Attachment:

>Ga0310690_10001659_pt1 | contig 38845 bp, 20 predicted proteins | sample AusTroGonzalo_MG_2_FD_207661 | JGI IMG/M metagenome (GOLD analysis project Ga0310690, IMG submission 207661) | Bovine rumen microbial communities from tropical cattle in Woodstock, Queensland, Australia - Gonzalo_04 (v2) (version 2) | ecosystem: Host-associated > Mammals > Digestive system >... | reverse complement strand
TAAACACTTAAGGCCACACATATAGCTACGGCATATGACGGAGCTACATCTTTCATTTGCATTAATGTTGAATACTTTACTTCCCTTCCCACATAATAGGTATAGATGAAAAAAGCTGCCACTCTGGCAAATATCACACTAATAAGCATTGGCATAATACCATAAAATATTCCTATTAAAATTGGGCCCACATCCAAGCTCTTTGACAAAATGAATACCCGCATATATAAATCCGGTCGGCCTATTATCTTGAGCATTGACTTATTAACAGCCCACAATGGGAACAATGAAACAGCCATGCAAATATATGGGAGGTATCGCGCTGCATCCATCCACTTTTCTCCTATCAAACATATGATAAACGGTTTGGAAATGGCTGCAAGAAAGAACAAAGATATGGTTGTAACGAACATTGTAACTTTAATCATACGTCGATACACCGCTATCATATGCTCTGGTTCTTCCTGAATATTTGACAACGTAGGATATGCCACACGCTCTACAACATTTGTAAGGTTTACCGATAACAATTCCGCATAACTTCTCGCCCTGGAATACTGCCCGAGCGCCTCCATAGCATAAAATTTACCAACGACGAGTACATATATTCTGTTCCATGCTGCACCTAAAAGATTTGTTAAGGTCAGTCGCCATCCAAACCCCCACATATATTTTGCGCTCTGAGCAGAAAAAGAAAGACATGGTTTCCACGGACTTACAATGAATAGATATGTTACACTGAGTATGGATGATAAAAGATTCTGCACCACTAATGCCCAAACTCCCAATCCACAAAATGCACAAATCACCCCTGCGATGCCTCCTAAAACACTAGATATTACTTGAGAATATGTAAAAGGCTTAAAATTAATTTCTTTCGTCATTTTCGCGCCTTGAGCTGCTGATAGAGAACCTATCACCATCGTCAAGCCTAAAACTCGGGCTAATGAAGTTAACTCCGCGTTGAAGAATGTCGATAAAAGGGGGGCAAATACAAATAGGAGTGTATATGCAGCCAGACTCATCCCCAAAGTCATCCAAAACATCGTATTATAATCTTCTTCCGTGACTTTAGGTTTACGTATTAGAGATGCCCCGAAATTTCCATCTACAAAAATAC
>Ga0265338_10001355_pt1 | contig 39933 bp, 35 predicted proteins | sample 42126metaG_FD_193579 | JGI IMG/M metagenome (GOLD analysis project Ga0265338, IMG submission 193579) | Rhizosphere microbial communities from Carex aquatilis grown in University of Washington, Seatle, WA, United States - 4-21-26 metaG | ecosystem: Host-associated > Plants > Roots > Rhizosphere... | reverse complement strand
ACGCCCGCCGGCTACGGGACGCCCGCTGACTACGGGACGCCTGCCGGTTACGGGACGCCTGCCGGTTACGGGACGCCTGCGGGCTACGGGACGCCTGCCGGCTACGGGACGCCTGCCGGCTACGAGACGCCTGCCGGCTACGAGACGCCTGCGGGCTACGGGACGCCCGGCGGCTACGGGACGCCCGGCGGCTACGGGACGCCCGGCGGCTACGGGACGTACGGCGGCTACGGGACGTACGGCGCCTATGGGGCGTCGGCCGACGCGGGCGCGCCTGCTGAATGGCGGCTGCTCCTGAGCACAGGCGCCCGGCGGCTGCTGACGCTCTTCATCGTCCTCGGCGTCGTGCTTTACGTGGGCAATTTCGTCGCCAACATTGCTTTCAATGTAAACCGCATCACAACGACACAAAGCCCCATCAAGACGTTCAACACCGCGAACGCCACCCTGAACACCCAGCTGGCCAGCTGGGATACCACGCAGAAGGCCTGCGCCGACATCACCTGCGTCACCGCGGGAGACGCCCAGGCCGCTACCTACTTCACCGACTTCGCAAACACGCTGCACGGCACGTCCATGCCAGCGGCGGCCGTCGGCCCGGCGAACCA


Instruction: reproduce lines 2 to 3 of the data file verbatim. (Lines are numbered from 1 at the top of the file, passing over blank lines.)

TAAACACTTAAGGCCACACATATAGCTACGGCATATGACGGAGCTACATCTTTCATTTGCATTAATGTTGAATACTTTACTTCCCTTCCCACATAATAGGTATAGATGAAAAAAGCTGCCACTCTGGCAAATATCACACTAATAAGCATTGGCATAATACCATAAAATATTCCTATTAAAATTGGGCCCACATCCAAGCTCTTTGACAAAATGAATACCCGCATATATAAATCCGGTCGGCCTATTATCTTGAGCATTGACTTATTAACAGCCCACAATGGGAACAATGAAACAGCCATGCAAATATATGGGAGGTATCGCGCTGCATCCATCCACTTTTCTCCTATCAAACATATGATAAACGGTTTGGAAATGGCTGCAAGAAAGAACAAAGATATGGTTGTAACGAACATTGTAACTTTAATCATACGTCGATACACCGCTATCATATGCTCTGGTTCTTCCTGAATATTTGACAACGTAGGATATGCCACACGCTCTACAACATTTGTAAGGTTTACCGATAACAATTCCGCATAACTTCTCGCCCTGGAATACTGCCCGAGCGCCTCCATAGCATAAAATTTACCAACGACGAGTACATATATTCTGTTCCATGCTGCACCTAAAAGATTTGTTAAGGTCAGTCGCCATCCAAACCCCCACATATATTTTGCGCTCTGAGCAGAAAAAGAAAGACATGGTTTCCACGGACTTACAATGAATAGATATGTTACACTGAGTATGGATGATAAAAGATTCTGCACCACTAATGCCCAAACTCCCAATCCACAAAATGCACAAATCACCCCTGCGATGCCTCCTAAAACACTAGATATTACTTGAGAATATGTAAAAGGCTTAAAATTAATTTCTTTCGTCATTTTCGCGCCTTGAGCTGCTGATAGAGAACCTATCACCATCGTCAAGCCTAAAACTCGGGCTAATGAAGTTAACTCCGCGTTGAAGAATGTCGATAAAAGGGGGGCAAATACAAATAGGAGTGTATATGCAGCCAGACTCATCCCCAAAGTCATCCAAAACATCGTATTATAATCTTCTTCCGTGACTTTAGGTTTACGTATTAGAGATGCCCCGAAATTTCCATCTACAAAAATAC
>Ga0265338_10001355_pt1 | contig 39933 bp, 35 predicted proteins | sample 42126metaG_FD_193579 | JGI IMG/M metagenome (GOLD analysis project Ga0265338, IMG submission 193579) | Rhizosphere microbial communities from Carex aquatilis grown in University of Washington, Seatle, WA, United States - 4-21-26 metaG | ecosystem: Host-associated > Plants > Roots > Rhizosphere... | reverse complement strand